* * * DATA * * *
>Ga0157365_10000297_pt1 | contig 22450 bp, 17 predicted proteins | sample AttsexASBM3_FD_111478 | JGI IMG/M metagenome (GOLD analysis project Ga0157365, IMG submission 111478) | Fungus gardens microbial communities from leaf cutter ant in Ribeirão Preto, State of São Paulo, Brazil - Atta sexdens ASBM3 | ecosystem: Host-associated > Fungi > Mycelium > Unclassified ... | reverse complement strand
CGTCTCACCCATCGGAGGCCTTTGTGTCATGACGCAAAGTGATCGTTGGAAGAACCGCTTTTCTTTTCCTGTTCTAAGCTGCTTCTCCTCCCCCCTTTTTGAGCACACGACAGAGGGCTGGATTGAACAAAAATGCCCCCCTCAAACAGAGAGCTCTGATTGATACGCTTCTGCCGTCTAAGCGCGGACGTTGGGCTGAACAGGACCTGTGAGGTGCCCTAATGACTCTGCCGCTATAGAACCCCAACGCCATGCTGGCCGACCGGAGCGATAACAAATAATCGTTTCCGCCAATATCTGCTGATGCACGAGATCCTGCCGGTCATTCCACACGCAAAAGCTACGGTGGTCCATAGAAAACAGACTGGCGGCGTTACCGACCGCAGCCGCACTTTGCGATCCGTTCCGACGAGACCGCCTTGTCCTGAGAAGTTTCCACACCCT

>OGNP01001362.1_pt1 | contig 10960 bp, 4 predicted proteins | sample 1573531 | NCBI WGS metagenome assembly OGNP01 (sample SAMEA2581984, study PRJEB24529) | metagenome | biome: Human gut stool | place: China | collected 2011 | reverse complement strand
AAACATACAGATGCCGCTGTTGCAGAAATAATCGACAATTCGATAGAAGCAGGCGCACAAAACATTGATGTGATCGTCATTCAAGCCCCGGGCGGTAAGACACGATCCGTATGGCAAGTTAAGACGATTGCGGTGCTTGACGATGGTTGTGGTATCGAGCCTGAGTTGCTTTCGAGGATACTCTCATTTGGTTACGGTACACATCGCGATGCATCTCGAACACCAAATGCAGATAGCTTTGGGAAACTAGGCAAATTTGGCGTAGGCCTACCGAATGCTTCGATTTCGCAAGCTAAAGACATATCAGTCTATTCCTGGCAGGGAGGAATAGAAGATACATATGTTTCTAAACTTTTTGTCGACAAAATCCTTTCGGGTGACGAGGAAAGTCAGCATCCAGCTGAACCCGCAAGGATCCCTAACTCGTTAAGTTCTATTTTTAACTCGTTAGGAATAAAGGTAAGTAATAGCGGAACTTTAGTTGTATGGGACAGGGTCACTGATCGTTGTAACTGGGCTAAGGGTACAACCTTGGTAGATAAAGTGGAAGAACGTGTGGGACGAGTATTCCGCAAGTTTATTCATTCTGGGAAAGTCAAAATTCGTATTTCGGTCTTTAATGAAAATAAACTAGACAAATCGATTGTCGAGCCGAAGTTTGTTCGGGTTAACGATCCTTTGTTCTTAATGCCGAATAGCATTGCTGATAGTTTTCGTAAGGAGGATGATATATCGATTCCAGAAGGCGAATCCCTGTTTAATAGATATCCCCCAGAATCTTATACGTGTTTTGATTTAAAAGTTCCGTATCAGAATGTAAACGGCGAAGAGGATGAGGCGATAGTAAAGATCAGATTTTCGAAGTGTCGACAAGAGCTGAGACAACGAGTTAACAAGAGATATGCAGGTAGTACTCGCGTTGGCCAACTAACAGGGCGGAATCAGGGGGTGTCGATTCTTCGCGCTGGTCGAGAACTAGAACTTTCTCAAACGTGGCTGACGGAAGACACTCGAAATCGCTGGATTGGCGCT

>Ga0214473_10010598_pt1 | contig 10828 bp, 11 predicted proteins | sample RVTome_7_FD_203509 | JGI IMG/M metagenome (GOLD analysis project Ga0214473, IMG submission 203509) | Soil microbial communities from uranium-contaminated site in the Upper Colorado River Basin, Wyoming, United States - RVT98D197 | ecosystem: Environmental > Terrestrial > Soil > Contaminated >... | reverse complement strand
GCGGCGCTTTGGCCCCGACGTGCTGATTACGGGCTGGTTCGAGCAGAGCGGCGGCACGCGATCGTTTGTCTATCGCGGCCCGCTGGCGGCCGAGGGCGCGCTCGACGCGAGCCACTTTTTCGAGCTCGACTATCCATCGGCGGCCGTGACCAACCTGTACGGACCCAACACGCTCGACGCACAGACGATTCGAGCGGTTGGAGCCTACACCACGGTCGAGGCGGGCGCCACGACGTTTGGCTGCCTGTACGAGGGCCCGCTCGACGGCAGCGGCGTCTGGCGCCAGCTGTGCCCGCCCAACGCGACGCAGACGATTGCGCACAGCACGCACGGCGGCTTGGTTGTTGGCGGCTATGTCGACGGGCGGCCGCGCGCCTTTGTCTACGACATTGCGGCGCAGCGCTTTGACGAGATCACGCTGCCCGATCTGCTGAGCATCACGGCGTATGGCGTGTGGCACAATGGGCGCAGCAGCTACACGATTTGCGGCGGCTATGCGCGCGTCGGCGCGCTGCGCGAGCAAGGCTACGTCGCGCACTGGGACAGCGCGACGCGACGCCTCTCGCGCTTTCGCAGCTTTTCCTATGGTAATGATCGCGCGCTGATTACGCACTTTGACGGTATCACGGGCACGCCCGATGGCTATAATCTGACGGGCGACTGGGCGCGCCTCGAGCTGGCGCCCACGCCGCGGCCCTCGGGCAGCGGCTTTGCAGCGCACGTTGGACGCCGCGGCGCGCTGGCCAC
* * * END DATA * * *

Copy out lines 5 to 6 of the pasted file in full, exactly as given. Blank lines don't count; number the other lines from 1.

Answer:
>Ga0214473_10010598_pt1 | contig 10828 bp, 11 predicted proteins | sample RVTome_7_FD_203509 | JGI IMG/M metagenome (GOLD analysis project Ga0214473, IMG submission 203509) | Soil microbial communities from uranium-contaminated site in the Upper Colorado River Basin, Wyoming, United States - RVT98D197 | ecosystem: Environmental > Terrestrial > Soil > Contaminated >... | reverse complement strand
GCGGCGCTTTGGCCCCGACGTGCTGATTACGGGCTGGTTCGAGCAGAGCGGCGGCACGCGATCGTTTGTCTATCGCGGCCCGCTGGCGGCCGAGGGCGCGCTCGACGCGAGCCACTTTTTCGAGCTCGACTATCCATCGGCGGCCGTGACCAACCTGTACGGACCCAACACGCTCGACGCACAGACGATTCGAGCGGTTGGAGCCTACACCACGGTCGAGGCGGGCGCCACGACGTTTGGCTGCCTGTACGAGGGCCCGCTCGACGGCAGCGGCGTCTGGCGCCAGCTGTGCCCGCCCAACGCGACGCAGACGATTGCGCACAGCACGCACGGCGGCTTGGTTGTTGGCGGCTATGTCGACGGGCGGCCGCGCGCCTTTGTCTACGACATTGCGGCGCAGCGCTTTGACGAGATCACGCTGCCCGATCTGCTGAGCATCACGGCGTATGGCGTGTGGCACAATGGGCGCAGCAGCTACACGATTTGCGGCGGCTATGCGCGCGTCGGCGCGCTGCGCGAGCAAGGCTACGTCGCGCACTGGGACAGCGCGACGCGACGCCTCTCGCGCTTTCGCAGCTTTTCCTATGGTAATGATCGCGCGCTGATTACGCACTTTGACGGTATCACGGGCACGCCCGATGGCTATAATCTGACGGGCGACTGGGCGCGCCTCGAGCTGGCGCCCACGCCGCGGCCCTCGGGCAGCGGCTTTGCAGCGCACGTTGGACGCCGCGGCGCGCTGGCCAC